Pitt County, North Carolina Genealogy
|Pitt County, North Carolina|
Location in the state of North Carolina
Location of North Carolina in the U.S.
- 1 County Courthouse
- 2 History
- 3 Places/Localities
- 4 Resources
- 5 Societies and Libraries
- 6 Web Sites
- 7 References
Pitt was formed in 1760 from Beaufort County. The act was to become effective January 1, 1761. It was named for William Pitt the Elder, who was then Secretary of State for the Southern Department and Leader of the House of Commons. William Pitt was an English statesman and orator, born in London, England. He studied at Oxford University and in 1731, Pitt joined the army. Pitt led the young "Patriot" Whigs and in 1756 became secretary of state, where he was a pro-freedom speaker in British Colonial government. Pitt County is in the eastern part of North Carolina and is surrounded by Beaufort, Craven, Edgecombe, Greene, Lenoir, Martin, and Wilson counties. Courts were first held at the home of John Hardy until a courthouse could be built. The courthouse was built on Hardy's land near Hardy's Chapel. In 1771 Martinsboro was established, and in 1774 the courthouse was moved there. In 1787 Martinsboro's name was changed to Greenville, which is still the county seat.
1857--Courthouse fire destroyed most of the court records.
Following are a listing of transcribed Court Records for Pitt County:
A listing of Pitt County Records available at the North Carolina State Archives
Pitt County Register of Deeds
100 West Third Street
PO Box 35
Greenville, NC 27858-1806
Telephone: (252) 902-1650
This office records land documents including deeds, deeds of trust, subdivision maps, leases, easements, assignments, agreements, deeds of trust cancellations, corporate documents, assumed names, and files Uniform Commercial Code financing statements on personal property. This office also serves as the custodian of certificates of births and deaths occurring in the County, issues marriage licenses, and certifies birth, death, and marriage certificates in the County. Veterans' military discharge records and notary public commissions are also kept here, and this office administers the oath to all notaries public. Recording fees and fees for certificates are charged.
A number of Deeds have been transcribed; click onto the Pitt County, NC Archives to view these records.
- Emily Loftin Collection
- Simpson-Bryan Collection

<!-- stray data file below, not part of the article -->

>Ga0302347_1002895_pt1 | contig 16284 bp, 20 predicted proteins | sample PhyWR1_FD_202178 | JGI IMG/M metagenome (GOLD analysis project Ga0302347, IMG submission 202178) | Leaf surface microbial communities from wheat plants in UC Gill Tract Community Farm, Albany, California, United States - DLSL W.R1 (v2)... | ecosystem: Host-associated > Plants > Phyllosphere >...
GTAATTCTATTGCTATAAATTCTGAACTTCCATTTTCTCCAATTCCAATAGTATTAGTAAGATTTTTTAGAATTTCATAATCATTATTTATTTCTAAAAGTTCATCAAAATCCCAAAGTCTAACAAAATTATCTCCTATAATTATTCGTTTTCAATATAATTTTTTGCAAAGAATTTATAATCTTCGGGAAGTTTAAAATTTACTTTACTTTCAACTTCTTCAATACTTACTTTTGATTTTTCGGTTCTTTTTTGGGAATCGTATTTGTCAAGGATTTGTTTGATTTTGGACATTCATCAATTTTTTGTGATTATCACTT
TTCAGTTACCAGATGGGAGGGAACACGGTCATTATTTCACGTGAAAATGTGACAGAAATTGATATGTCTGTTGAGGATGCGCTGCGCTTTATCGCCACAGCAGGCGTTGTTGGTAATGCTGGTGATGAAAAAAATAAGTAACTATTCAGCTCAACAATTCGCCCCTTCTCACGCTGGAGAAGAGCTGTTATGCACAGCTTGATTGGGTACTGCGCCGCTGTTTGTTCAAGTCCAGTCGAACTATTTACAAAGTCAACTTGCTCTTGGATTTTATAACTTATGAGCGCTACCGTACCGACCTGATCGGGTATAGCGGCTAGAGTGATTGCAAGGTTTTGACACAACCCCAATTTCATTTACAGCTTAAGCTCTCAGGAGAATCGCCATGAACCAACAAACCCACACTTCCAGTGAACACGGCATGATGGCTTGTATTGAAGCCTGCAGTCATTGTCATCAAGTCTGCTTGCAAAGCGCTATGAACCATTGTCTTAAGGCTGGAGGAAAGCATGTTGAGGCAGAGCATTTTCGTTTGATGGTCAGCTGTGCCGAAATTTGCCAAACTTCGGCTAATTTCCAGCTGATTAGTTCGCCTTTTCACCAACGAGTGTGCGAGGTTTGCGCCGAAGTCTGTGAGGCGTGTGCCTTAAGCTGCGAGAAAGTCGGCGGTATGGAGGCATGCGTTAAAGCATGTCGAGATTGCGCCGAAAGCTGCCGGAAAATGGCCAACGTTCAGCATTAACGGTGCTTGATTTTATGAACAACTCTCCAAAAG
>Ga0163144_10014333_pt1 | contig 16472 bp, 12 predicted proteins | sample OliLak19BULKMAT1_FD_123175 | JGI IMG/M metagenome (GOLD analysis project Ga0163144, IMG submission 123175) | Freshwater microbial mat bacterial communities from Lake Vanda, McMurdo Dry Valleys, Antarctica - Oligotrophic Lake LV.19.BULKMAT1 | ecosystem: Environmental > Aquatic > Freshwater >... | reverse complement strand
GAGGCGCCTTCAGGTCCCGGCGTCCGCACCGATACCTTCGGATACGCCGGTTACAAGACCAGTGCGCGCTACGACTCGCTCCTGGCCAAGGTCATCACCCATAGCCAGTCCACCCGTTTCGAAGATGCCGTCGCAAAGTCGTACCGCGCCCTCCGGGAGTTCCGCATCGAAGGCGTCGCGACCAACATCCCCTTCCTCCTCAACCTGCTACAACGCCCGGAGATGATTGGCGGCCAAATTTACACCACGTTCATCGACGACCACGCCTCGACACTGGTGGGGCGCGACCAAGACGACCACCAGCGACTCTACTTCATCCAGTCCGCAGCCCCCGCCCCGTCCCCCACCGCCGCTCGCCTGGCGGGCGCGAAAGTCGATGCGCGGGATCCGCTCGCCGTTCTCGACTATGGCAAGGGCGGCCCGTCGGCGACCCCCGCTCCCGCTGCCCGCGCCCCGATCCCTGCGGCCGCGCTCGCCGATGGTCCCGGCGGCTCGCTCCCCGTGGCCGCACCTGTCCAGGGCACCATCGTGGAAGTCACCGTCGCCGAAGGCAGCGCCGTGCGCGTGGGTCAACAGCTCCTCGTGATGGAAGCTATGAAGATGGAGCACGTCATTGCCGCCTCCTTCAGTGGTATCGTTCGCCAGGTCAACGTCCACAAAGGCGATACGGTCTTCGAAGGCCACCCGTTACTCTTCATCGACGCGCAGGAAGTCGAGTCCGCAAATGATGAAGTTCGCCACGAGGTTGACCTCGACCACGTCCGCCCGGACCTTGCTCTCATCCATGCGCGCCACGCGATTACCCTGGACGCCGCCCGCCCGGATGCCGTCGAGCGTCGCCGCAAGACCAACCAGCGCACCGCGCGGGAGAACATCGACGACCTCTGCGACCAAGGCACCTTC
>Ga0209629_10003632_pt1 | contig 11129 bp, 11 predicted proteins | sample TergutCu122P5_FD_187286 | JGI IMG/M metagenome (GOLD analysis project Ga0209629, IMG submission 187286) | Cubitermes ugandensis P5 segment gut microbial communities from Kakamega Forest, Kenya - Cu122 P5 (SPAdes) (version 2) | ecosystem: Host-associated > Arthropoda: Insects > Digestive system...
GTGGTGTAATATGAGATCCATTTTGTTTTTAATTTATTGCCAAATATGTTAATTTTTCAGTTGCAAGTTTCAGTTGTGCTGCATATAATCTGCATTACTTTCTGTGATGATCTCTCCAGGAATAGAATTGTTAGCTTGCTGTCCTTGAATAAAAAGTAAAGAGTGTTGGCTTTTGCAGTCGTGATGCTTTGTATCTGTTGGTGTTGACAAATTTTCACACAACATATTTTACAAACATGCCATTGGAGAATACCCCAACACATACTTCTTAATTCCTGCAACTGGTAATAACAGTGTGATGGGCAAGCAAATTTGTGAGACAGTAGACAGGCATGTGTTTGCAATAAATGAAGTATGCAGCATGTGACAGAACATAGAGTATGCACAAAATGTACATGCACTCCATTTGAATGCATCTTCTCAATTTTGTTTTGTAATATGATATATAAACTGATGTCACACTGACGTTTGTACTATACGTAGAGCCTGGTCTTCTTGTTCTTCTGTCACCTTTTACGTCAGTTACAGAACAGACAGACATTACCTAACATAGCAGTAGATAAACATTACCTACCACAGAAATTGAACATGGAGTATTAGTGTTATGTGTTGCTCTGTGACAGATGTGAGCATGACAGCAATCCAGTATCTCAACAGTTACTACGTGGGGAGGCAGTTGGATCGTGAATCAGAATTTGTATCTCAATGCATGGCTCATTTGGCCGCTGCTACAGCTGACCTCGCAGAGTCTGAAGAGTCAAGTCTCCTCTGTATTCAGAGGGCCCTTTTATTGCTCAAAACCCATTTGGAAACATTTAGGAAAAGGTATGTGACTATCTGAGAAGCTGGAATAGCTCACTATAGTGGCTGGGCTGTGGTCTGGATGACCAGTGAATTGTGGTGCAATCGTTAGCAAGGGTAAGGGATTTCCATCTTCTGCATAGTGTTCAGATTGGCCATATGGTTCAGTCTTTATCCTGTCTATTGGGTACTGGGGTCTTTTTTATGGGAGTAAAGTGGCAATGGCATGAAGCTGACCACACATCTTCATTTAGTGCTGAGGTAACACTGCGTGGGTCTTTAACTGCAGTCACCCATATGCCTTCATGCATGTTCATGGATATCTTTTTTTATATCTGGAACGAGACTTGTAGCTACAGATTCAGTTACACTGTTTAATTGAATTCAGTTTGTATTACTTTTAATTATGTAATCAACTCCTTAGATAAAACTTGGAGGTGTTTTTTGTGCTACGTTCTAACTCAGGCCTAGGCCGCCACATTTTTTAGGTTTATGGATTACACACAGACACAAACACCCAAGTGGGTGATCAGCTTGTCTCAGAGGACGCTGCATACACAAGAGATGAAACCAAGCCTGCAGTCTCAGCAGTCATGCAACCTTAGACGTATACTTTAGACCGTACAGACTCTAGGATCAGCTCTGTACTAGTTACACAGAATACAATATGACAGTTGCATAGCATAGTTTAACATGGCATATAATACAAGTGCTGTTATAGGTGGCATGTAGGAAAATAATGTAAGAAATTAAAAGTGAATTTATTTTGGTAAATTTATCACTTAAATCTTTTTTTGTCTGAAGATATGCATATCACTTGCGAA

- Historic Places in Pitt County- included in National Register of Historical Places
- Pitt County Biographies
- Pitt County Townships
- 1895 Pitt County
- 1770 John Collett Map
- Formation of North Carolina Counties Map
- Pitt County from NC Digital Maps Collection
The Clerk of Superior Court is elected for four years and must be a resident of the county in which he or she is elected. Unlike clerks of court in other states, the Clerk of Superior Court in North Carolina has numerous judicial functions.
As judge of probate, the Clerk has exclusive original jurisdiction over matters relating to the probate of wills, and the administration of estates, including appointing personal representatives, auditing their accounting, and removing them from office if necessary. The Clerk also presides over many other legal matters including adoptions, incompetency proceedings, condemnation of private lands for public use, and foreclosures. The Clerk is responsible for all clerical and record-keeping functions of the district and superior court. In addition, the Clerk receives and disburses money collected each year from court fees and fines.
Pitt County Courthouse
100 W Third St
Greenville, NC 27835
PO Box 6067
Greenville, NC 27835
Clerk of the Superior Court
A number of Wills and Estate Records have been transcribed, they can be viewed at thePitt County, NC Archives
- East Carolina University: 1923-1979
- Pitt County students from NC colleges - via the NCGenWeb Yearbook Index
Societies and Libraries
- NCGenWeb: Pitt County - part of the USGenWeb Project
- Pitt County at Our Family Tree
- Family History Library Catalog
- The Handybook for Genealogists: United States of America,10th ed. (Draper, UT:Everton Publishers, 2002).